We will celebrate our 37th Annual Seder (Passover) Meal on Monday, April 10th, 2017 at 6 p.m. in the Fr. Ken DeGroot Community Center. Experience the Jewish Passover Meal with a Christian reflection on the Last Supper. The cost is $10 per person. Reservations need to be made by Sunday, April 2nd. Sign-up sheets are in the Gathering Space beginning about one month before this event, which is always the Monday of Holy Week.
Introduction: Passover is the great Jewish feast of redemption and liberation, the memorial of the Israelites' deliverance from their bondage in Egypt. The word Passover means "deliverance," since in the story of the Exodus Yahweh "passed over the houses of the children of Israel in Egypt" (Ex. 12:27). Passover is also known as the Feast of Unleavened Bread, since in their haste to flee Egypt, "the people carried off their dough, still unleavened" (Ex. 12:34). The lamb offered at each paschal meal recalls the first Passover sacrifice, whose blood protected the Israelites from the avenging angel of Yahweh (cf. Ex. 12:21-33). Passover is a festival of great rejoicing, which reveals how God "led us from captivity to freedom, from sadness to joy, from mourning to feasting, from servitude to redemption, from darkness to brilliant light."
The Seder Meal: The ritual meal which commemorates the events of the Exodus is called the Seder.
The primary aim of the Seder is to transmit to future generations the story of the Exodus, the central event in Jewish history. Ideally, a family gathers around a table in its own home to celebrate the Seder, sharing in a meal which symbolizes their consciousness as a people and their faith in the future. The Exodus story pertains to all persons, since it tells of the right of all persons to be free.
Celebrating Our Heritage: In the Christian tradition the Passover Seder is also believed to be when Jesus instituted the Eucharist. Gathered around the supper table with his disciples, Jesus told them, "I have longed to eat this Passover with you before I suffer; because, I tell you, I shall not eat it again until it is fulfilled in the kingdom of God.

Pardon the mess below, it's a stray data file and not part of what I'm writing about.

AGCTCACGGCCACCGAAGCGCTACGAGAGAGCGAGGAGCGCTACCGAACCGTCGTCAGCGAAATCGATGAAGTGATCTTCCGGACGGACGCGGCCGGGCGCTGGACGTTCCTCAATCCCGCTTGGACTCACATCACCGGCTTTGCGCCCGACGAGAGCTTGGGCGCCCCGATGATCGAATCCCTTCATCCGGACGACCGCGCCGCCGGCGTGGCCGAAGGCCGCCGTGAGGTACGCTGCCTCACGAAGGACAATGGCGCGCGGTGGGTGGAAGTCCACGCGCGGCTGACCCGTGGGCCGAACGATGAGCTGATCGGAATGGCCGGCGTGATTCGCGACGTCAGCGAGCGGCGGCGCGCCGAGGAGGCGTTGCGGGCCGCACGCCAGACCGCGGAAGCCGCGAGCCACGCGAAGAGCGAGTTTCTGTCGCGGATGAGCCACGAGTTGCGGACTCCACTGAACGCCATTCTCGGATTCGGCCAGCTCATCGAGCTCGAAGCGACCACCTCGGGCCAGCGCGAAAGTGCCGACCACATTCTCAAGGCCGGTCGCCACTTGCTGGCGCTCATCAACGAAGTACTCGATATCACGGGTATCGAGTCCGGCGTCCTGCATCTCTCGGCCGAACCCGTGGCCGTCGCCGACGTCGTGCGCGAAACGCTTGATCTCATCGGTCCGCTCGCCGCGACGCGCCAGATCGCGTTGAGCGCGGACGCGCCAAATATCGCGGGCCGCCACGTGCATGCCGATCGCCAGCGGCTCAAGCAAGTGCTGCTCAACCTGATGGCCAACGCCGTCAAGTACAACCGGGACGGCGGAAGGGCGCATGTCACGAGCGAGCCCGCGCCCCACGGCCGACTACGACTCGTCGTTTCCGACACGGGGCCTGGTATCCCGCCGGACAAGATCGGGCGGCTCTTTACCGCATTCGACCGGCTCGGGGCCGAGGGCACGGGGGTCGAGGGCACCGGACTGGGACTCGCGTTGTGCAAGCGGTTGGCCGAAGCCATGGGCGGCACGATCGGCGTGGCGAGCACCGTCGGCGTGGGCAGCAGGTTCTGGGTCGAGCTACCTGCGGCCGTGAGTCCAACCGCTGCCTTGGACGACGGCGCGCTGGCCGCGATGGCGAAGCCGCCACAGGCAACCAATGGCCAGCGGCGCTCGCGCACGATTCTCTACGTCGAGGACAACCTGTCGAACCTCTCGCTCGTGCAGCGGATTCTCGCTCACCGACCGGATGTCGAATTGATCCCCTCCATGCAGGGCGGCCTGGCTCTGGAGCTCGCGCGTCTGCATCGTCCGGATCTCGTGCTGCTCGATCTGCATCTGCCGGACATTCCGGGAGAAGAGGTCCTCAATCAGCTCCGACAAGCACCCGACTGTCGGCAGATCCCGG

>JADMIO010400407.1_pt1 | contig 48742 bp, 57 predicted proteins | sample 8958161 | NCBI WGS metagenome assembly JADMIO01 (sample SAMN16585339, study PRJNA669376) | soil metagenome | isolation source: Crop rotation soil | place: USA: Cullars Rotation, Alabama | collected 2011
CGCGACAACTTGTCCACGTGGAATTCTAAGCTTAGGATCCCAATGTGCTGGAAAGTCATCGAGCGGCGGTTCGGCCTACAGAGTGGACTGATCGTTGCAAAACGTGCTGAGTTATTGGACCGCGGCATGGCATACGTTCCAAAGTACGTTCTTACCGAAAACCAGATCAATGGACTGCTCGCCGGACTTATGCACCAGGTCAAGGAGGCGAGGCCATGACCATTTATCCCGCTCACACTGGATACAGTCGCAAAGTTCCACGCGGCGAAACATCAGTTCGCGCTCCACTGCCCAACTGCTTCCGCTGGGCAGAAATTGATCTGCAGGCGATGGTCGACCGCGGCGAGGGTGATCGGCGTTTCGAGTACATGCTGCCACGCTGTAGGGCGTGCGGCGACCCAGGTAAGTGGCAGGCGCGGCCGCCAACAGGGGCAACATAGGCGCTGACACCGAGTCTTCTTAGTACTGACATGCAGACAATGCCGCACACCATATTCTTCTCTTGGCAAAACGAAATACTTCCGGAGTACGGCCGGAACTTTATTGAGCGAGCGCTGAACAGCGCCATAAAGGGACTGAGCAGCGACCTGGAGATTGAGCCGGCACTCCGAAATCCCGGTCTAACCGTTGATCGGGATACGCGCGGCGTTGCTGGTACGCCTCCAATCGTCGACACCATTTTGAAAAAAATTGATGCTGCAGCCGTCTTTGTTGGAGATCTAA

Then, taking a cup, he gave thanks and said, 'Take this and share it among you, because from now on, I tell you, I shall not drink wine until the kingdom of God comes'.
Then he took some bread, and when he had given thanks, broke it and gave it to them, saying, 'This is my body which will be given for you; do this as a memorial of me'. He did the same with the cup after supper, and said, 'This cup is the new covenant in my blood which will be poured out for you.'" (Luke 22:15-20)
This Christian observance of this ritual meal celebrates not only our tradition of Christ's last supper but our own Jewish heritage which provided the context for Jesus' institution at the last supper.
Elements of the Seder: The Seder meal is accompanied by commentary, prayers and, where possible, songs. Since the Seder is a commemoration of the Exodus story, it is strongly recommended that prior to the celebration all participants read and reflect on the scripture account of this event which is found in chapters seven through thirteen of the book of Exodus. This account serves as an excellent family Lenten reading program, and reflection on it will greatly enhance the celebration of the Seder.
The actual celebration of the Seder is a complete meal with supper during the ritual. In the service which follows, the meal is a ritual or symbolic one and supper follows the ritual. Like the Seder, it should be festive and joyous. If there are invited guests coming to the Seder, they could each be asked to bring something for the supper. This increases the feeling of harmony and community.